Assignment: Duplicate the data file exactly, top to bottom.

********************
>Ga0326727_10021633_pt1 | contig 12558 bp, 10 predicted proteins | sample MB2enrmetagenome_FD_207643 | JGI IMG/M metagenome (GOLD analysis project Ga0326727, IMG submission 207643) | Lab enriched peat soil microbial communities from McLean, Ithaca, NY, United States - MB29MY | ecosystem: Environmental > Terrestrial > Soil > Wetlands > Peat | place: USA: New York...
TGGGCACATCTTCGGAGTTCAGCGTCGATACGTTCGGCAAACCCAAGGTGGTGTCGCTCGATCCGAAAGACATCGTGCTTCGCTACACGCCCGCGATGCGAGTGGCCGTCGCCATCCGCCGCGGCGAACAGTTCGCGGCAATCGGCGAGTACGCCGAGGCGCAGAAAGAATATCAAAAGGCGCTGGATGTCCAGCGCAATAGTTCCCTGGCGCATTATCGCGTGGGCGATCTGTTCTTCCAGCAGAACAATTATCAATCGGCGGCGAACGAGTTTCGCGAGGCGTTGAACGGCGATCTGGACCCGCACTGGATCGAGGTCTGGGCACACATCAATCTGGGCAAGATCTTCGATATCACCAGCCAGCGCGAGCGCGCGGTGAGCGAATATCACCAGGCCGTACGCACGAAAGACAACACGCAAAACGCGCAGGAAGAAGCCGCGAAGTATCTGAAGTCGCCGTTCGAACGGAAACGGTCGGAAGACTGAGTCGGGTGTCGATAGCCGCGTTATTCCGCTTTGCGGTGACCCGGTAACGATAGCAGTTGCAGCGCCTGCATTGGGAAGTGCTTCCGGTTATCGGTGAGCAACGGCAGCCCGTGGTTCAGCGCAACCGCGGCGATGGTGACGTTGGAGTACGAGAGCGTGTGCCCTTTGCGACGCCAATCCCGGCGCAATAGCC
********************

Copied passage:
>Ga0326727_10021633_pt1 | contig 12558 bp, 10 predicted proteins | sample MB2enrmetagenome_FD_207643 | JGI IMG/M metagenome (GOLD analysis project Ga0326727, IMG submission 207643) | Lab enriched peat soil microbial communities from McLean, Ithaca, NY, United States - MB29MY | ecosystem: Environmental > Terrestrial > Soil > Wetlands > Peat | place: USA: New York...
TGGGCACATCTTCGGAGTTCAGCGTCGATACGTTCGGCAAACCCAAGGTGGTGTCGCTCGATCCGAAAGACATCGTGCTTCGCTACACGCCCGCGATGCGAGTGGCCGTCGCCATCCGCCGCGGCGAACAGTTCGCGGCAATCGGCGAGTACGCCGAGGCGCAGAAAGAATATCAAAAGGCGCTGGATGTCCAGCGCAATAGTTCCCTGGCGCATTATCGCGTGGGCGATCTGTTCTTCCAGCAGAACAATTATCAATCGGCGGCGAACGAGTTTCGCGAGGCGTTGAACGGCGATCTGGACCCGCACTGGATCGAGGTCTGGGCACACATCAATCTGGGCAAGATCTTCGATATCACCAGCCAGCGCGAGCGCGCGGTGAGCGAATATCACCAGGCCGTACGCACGAAAGACAACACGCAAAACGCGCAGGAAGAAGCCGCGAAGTATCTGAAGTCGCCGTTCGAACGGAAACGGTCGGAAGACTGAGTCGGGTGTCGATAGCCGCGTTATTCCGCTTTGCGGTGACCCGGTAACGATAGCAGTTGCAGCGCCTGCATTGGGAAGTGCTTCCGGTTATCGGTGAGCAACGGCAGCCCGTGGTTCAGCGCAACCGCGGCGATGGTGACGTTGGAGTACGAGAGCGTGTGCCCTTTGCGACGCCAATCCCGGCGCAATAGCC